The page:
Miller later discovered he was targeted because he had a Coinbase account and his bank account was linked to it. Miller’s phone received his Coinbase account’s two-factor authentication code, so the hackers were able to log into his cryptocurrency trading account and buy $25,000 worth of Bitcoin. Miller had to call his bank and report the transaction as fraud. That’s on top of the immense vulnerability he felt.

One ill-gotten gain for someone who takes over your phone number is the instant access to any two-factor authentication codes you receive through text messages, the PIN that an institution texts you to verify that you are who you say. That means if they have your password, they’re just a few clicks away from logging into your email, bank or social media accounts. 

And if someone gains access to your email account, they can change passwords and search through your email archive to build a list of your entire online presence. Take the time to move away from SMS 2FA codes and use app-based codes instead. Seriously.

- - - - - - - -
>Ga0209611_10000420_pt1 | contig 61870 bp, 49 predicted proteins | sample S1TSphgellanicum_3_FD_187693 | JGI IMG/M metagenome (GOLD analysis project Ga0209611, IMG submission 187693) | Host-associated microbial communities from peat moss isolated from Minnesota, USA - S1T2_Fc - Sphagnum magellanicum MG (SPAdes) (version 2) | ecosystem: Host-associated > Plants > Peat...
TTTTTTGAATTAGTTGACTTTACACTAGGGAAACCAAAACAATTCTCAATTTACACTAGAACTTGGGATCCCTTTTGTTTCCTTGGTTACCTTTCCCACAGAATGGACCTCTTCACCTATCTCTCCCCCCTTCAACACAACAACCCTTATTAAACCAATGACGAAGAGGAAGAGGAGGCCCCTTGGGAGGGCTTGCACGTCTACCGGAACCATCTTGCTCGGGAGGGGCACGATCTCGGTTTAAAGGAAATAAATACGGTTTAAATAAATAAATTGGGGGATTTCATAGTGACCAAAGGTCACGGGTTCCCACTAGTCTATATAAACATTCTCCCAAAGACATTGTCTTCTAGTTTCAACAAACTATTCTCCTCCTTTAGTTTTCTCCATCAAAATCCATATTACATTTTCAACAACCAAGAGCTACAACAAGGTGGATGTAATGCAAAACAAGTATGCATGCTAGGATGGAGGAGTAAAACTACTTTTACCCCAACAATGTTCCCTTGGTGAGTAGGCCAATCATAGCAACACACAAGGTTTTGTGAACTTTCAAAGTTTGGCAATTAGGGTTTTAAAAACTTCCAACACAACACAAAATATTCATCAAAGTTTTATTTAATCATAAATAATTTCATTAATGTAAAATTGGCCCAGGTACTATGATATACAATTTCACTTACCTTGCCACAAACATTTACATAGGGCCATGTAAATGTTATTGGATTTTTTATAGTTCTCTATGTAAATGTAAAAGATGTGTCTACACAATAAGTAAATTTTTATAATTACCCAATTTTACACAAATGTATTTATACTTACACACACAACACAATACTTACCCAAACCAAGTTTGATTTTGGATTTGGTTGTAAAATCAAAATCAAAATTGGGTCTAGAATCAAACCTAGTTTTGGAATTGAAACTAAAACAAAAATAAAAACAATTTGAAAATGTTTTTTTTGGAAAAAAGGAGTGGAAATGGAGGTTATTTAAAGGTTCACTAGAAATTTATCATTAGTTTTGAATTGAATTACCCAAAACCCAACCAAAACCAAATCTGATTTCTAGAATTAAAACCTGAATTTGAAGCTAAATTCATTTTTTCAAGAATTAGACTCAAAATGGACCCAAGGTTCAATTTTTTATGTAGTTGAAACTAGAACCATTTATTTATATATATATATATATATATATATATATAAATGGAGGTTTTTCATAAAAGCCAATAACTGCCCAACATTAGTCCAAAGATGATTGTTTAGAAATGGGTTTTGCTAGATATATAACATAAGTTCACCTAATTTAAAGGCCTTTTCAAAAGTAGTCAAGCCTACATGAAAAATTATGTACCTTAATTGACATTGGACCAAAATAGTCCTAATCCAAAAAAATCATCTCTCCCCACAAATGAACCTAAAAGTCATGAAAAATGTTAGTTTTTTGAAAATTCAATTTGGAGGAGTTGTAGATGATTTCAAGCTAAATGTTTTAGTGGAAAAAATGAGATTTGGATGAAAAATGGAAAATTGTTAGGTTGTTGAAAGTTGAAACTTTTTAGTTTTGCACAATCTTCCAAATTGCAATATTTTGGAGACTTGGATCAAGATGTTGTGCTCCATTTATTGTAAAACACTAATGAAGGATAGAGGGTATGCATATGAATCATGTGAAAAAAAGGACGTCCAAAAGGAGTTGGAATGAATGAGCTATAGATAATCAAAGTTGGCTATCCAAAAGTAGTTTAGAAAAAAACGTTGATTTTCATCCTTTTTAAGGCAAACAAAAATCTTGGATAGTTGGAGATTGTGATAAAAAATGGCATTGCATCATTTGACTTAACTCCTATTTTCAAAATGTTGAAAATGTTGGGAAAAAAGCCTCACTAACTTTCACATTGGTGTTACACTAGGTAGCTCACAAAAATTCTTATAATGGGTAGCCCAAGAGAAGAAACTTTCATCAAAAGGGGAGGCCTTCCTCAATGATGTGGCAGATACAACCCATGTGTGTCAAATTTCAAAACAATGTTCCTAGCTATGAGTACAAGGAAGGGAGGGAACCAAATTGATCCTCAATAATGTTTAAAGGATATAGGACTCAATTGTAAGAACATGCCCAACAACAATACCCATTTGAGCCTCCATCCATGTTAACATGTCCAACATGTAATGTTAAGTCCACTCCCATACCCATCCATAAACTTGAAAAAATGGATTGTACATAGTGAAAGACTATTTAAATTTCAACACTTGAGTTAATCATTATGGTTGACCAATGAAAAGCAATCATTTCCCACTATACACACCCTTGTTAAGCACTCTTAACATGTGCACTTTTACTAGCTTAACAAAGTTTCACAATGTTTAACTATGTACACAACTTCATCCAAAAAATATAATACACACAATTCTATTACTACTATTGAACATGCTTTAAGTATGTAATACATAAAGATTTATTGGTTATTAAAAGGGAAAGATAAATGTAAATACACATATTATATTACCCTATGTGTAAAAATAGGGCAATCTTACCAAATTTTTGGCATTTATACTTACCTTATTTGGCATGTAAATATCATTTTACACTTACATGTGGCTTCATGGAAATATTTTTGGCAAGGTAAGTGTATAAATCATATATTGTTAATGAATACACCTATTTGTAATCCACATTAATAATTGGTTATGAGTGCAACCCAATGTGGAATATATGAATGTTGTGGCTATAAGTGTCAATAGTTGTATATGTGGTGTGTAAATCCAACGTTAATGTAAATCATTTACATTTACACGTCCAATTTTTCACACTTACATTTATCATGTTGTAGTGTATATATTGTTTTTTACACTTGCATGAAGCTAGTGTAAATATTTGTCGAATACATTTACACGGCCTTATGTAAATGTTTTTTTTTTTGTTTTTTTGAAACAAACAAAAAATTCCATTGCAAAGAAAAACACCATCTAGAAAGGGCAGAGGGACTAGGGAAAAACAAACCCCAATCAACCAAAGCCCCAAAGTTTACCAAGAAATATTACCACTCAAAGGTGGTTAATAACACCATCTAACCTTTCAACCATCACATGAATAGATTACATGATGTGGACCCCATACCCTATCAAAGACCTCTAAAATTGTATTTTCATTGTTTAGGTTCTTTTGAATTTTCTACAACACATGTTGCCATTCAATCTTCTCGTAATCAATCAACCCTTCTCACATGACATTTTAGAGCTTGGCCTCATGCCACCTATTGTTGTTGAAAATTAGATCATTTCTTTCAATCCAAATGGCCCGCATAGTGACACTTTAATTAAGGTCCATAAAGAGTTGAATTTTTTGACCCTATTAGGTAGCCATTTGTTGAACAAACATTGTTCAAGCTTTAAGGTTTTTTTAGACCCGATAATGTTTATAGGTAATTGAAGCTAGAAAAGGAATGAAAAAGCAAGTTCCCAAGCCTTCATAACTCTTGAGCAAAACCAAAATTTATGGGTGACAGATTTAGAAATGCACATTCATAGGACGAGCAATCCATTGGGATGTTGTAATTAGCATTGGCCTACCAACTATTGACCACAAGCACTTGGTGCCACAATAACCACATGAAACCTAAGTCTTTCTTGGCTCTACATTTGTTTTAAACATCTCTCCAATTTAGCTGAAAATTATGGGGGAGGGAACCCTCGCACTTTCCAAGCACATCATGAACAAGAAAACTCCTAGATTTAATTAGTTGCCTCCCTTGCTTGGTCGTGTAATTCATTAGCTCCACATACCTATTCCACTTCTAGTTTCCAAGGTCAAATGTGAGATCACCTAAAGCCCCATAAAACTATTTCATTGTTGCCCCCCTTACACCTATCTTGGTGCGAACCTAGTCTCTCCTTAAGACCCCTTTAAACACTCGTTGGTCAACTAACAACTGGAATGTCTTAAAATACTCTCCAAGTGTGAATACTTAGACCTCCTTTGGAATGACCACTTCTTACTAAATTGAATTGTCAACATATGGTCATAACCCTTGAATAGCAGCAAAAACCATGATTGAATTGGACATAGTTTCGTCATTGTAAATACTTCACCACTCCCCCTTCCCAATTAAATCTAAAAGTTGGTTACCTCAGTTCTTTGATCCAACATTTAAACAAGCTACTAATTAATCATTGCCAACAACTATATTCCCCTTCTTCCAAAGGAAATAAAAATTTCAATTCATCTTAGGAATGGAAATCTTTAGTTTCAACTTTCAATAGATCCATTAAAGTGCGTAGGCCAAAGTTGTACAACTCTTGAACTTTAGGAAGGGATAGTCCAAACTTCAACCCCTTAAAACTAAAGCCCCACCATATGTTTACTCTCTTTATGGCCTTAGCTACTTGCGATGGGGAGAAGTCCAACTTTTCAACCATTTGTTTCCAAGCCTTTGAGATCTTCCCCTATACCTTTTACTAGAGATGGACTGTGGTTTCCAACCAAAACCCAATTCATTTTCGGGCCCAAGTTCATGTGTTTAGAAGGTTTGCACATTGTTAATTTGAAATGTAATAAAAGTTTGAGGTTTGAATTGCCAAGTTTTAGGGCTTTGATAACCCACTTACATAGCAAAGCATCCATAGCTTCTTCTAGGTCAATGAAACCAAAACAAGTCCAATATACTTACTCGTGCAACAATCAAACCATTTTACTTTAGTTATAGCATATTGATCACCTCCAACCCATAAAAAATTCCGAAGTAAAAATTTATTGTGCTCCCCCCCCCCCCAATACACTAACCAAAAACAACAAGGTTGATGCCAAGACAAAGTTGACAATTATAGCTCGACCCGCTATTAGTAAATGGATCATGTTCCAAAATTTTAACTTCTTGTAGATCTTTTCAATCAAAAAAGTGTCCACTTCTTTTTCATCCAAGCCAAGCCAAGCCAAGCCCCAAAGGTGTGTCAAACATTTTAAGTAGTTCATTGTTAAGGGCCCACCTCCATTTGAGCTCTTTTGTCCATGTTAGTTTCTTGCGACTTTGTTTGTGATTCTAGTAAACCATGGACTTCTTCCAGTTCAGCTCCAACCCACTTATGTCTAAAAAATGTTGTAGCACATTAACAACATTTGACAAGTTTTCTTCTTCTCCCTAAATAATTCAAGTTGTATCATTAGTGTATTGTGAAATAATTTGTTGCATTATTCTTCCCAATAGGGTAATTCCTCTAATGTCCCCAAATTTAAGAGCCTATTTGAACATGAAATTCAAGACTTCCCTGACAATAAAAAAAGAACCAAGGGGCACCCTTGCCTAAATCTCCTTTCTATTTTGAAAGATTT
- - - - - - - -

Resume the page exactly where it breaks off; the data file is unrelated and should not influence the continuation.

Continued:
To be clear, this isn’t an issue that’s specific to T-Mobile. All wireless carriers and customers can fall victim to SIM-swap fraud. Below are some tips to secure your wireless account. 

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It takes just a few minutes to add a critical layer of security to your account. 


Screenshot by Jason Cipriani/CNET

What can you do to prevent SIM swapping on your account?

You can decrease your chances of someone gaining access to and taking over your phone number by adding a PIN code or password to your wireless account. T-Mobile, Verizon and AT&T all offer the ability to add a PIN code.